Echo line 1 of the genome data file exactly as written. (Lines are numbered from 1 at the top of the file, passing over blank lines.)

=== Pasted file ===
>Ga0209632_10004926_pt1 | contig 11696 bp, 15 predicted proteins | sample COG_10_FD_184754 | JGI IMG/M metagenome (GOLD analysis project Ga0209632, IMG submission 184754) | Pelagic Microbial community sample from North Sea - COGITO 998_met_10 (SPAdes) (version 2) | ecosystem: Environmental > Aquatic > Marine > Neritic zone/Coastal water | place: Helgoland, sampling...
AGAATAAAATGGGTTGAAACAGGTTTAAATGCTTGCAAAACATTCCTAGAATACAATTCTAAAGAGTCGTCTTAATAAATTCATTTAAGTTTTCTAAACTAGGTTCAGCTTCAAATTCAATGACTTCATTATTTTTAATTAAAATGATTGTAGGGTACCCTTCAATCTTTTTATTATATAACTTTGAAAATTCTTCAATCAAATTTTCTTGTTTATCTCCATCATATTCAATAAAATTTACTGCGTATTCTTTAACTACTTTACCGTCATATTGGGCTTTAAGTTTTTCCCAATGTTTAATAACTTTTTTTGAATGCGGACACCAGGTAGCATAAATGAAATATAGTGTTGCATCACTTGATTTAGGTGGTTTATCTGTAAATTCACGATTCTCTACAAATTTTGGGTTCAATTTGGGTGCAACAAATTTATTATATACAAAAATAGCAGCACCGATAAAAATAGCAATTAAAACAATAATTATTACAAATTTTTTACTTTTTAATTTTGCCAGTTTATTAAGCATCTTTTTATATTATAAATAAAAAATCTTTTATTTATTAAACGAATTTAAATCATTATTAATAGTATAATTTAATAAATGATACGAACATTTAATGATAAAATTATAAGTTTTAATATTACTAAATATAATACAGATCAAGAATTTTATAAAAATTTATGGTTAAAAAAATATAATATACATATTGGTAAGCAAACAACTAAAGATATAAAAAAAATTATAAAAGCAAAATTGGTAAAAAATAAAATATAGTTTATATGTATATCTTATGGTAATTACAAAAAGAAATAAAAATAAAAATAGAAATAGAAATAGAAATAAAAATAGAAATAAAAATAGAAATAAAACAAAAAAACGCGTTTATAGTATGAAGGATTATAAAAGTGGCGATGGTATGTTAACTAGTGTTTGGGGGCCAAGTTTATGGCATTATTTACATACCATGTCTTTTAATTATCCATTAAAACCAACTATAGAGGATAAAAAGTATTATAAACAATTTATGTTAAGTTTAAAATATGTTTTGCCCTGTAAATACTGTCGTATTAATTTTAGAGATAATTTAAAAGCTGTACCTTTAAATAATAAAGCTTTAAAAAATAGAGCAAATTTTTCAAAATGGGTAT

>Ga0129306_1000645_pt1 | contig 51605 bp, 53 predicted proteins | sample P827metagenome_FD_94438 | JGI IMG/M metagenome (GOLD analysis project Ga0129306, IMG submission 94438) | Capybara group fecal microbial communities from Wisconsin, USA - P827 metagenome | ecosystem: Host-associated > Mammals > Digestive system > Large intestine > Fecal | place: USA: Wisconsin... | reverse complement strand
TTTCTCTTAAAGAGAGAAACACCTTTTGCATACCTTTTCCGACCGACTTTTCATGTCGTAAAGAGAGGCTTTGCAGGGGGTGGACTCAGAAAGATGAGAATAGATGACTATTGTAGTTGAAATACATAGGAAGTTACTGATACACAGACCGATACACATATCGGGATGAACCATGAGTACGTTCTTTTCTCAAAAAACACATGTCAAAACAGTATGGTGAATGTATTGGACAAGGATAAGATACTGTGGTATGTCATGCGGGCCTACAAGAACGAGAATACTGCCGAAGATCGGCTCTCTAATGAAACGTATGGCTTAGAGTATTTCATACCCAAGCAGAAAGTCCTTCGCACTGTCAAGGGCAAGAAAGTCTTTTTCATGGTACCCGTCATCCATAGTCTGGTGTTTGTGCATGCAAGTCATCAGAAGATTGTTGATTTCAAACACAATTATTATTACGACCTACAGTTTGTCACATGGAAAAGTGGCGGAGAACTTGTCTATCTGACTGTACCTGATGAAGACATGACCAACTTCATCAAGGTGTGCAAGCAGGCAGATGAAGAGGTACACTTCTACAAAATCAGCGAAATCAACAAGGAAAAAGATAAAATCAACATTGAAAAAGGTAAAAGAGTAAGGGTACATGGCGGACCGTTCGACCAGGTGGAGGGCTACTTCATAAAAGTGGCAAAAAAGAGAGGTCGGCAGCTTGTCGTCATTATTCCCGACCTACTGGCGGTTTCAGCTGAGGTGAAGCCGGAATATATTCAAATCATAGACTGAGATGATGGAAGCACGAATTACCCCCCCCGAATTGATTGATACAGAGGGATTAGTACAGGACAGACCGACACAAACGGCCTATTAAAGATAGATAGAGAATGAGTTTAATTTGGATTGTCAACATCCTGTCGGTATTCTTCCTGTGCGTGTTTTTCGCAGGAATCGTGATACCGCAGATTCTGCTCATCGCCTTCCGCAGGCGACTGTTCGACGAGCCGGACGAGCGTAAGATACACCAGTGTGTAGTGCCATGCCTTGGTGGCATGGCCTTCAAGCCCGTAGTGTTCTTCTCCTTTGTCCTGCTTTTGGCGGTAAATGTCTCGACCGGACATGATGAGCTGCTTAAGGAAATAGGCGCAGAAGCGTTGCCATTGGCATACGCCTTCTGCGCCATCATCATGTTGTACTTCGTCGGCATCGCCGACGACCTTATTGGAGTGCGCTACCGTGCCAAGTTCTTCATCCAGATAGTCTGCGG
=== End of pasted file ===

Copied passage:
>Ga0209632_10004926_pt1 | contig 11696 bp, 15 predicted proteins | sample COG_10_FD_184754 | JGI IMG/M metagenome (GOLD analysis project Ga0209632, IMG submission 184754) | Pelagic Microbial community sample from North Sea - COGITO 998_met_10 (SPAdes) (version 2) | ecosystem: Environmental > Aquatic > Marine > Neritic zone/Coastal water | place: Helgoland, sampling...